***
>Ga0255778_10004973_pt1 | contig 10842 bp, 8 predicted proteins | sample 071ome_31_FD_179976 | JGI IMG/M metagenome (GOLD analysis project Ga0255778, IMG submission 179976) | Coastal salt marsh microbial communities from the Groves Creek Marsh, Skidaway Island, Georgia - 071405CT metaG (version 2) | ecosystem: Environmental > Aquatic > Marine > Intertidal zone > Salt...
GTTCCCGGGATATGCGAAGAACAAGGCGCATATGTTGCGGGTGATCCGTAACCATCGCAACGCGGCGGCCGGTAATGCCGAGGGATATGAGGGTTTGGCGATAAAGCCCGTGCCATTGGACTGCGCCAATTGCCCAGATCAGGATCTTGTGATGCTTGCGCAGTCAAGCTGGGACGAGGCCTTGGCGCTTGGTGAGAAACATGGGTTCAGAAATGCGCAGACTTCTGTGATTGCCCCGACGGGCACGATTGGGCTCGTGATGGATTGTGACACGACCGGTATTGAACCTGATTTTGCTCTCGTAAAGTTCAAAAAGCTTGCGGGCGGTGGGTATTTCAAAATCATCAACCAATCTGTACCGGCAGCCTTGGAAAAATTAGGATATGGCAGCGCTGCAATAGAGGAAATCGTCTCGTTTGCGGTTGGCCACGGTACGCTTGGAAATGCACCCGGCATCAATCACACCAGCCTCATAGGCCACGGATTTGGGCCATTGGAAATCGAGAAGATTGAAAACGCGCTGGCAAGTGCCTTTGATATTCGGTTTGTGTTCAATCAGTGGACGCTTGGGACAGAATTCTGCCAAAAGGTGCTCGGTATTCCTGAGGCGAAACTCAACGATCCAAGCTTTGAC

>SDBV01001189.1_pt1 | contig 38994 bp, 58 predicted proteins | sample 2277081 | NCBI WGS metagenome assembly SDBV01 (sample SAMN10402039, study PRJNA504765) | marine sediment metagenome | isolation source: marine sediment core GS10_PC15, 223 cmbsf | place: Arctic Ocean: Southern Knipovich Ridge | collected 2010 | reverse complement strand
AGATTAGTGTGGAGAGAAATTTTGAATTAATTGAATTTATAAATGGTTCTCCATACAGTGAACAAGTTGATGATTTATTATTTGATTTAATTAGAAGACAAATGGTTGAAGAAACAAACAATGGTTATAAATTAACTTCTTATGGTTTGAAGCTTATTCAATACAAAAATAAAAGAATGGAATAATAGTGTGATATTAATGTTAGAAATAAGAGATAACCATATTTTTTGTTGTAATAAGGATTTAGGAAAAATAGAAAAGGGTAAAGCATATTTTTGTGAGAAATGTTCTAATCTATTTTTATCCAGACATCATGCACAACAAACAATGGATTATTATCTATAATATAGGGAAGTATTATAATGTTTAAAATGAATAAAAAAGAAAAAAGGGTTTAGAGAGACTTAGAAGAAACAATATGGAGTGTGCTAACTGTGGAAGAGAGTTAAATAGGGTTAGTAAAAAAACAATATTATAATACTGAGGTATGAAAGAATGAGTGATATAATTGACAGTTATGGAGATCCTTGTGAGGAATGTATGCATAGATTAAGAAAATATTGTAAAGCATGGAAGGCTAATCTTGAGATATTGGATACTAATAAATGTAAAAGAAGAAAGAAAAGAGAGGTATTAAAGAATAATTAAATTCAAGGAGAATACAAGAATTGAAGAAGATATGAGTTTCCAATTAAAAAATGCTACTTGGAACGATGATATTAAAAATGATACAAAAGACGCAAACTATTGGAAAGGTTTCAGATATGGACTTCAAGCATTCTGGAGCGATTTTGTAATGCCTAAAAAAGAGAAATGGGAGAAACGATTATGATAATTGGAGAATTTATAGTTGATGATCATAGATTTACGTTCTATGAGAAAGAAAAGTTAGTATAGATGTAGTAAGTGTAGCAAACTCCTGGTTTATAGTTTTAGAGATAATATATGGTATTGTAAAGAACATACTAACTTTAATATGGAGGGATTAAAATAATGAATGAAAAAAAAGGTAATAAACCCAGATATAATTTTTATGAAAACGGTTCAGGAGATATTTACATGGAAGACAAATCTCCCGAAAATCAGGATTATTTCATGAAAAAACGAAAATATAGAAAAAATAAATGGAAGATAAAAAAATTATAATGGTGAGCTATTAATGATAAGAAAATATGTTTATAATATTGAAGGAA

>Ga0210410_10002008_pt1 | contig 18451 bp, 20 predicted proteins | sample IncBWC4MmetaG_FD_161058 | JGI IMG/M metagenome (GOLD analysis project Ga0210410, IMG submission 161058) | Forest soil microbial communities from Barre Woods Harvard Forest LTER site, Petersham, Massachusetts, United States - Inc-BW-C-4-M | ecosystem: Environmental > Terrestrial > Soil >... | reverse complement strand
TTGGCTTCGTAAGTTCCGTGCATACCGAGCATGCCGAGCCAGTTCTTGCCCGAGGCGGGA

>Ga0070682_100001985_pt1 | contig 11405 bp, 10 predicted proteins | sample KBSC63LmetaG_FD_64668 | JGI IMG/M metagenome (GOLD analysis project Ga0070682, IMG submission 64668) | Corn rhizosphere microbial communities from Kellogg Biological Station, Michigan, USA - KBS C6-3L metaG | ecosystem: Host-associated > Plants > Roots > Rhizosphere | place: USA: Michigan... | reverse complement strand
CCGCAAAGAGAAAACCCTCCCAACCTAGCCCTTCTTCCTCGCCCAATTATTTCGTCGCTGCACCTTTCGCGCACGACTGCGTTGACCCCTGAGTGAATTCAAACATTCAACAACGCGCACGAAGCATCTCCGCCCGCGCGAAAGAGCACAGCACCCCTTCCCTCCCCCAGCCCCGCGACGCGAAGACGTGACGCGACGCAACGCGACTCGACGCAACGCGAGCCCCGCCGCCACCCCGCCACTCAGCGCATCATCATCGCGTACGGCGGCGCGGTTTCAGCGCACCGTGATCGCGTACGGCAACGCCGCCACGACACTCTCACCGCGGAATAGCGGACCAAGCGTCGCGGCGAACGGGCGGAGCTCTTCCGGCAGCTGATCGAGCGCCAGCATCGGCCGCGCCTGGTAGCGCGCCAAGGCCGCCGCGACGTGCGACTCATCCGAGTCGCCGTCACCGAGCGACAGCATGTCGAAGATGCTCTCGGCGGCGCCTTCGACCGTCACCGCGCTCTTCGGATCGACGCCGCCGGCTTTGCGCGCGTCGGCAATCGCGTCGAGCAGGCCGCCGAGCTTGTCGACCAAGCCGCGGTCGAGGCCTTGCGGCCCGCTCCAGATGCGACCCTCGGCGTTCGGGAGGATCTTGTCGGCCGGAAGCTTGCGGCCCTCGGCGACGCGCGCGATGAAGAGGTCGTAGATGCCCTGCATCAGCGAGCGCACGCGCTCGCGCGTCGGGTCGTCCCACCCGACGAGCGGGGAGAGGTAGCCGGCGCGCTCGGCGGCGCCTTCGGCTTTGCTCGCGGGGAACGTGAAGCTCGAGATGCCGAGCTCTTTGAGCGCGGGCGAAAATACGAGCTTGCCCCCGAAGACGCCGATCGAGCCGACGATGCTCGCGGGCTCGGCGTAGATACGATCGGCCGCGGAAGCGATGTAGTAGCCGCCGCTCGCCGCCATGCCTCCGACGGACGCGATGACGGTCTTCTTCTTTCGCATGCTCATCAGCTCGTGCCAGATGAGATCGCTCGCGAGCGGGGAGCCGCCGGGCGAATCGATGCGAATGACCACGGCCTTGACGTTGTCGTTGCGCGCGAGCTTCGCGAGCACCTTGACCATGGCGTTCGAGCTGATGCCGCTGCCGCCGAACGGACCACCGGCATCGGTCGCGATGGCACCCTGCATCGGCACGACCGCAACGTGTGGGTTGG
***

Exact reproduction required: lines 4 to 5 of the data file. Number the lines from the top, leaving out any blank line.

AGATTAGTGTGGAGAGAAATTTTGAATTAATTGAATTTATAAATGGTTCTCCATACAGTGAACAAGTTGATGATTTATTATTTGATTTAATTAGAAGACAAATGGTTGAAGAAACAAACAATGGTTATAAATTAACTTCTTATGGTTTGAAGCTTATTCAATACAAAAATAAAAGAATGGAATAATAGTGTGATATTAATGTTAGAAATAAGAGATAACCATATTTTTTGTTGTAATAAGGATTTAGGAAAAATAGAAAAGGGTAAAGCATATTTTTGTGAGAAATGTTCTAATCTATTTTTATCCAGACATCATGCACAACAAACAATGGATTATTATCTATAATATAGGGAAGTATTATAATGTTTAAAATGAATAAAAAAGAAAAAAGGGTTTAGAGAGACTTAGAAGAAACAATATGGAGTGTGCTAACTGTGGAAGAGAGTTAAATAGGGTTAGTAAAAAAACAATATTATAATACTGAGGTATGAAAGAATGAGTGATATAATTGACAGTTATGGAGATCCTTGTGAGGAATGTATGCATAGATTAAGAAAATATTGTAAAGCATGGAAGGCTAATCTTGAGATATTGGATACTAATAAATGTAAAAGAAGAAAGAAAAGAGAGGTATTAAAGAATAATTAAATTCAAGGAGAATACAAGAATTGAAGAAGATATGAGTTTCCAATTAAAAAATGCTACTTGGAACGATGATATTAAAAATGATACAAAAGACGCAAACTATTGGAAAGGTTTCAGATATGGACTTCAAGCATTCTGGAGCGATTTTGTAATGCCTAAAAAAGAGAAATGGGAGAAACGATTATGATAATTGGAGAATTTATAGTTGATGATCATAGATTTACGTTCTATGAGAAAGAAAAGTTAGTATAGATGTAGTAAGTGTAGCAAACTCCTGGTTTATAGTTTTAGAGATAATATATGGTATTGTAAAGAACATACTAACTTTAATATGGAGGGATTAAAATAATGAATGAAAAAAAAGGTAATAAACCCAGATATAATTTTTATGAAAACGGTTCAGGAGATATTTACATGGAAGACAAATCTCCCGAAAATCAGGATTATTTCATGAAAAAACGAAAATATAGAAAAAATAAATGGAAGATAAAAAAATTATAATGGTGAGCTATTAATGATAAGAAAATATGTTTATAATATTGAAGGAA

>Ga0210410_10002008_pt1 | contig 18451 bp, 20 predicted proteins | sample IncBWC4MmetaG_FD_161058 | JGI IMG/M metagenome (GOLD analysis project Ga0210410, IMG submission 161058) | Forest soil microbial communities from Barre Woods Harvard Forest LTER site, Petersham, Massachusetts, United States - Inc-BW-C-4-M | ecosystem: Environmental > Terrestrial > Soil >... | reverse complement strand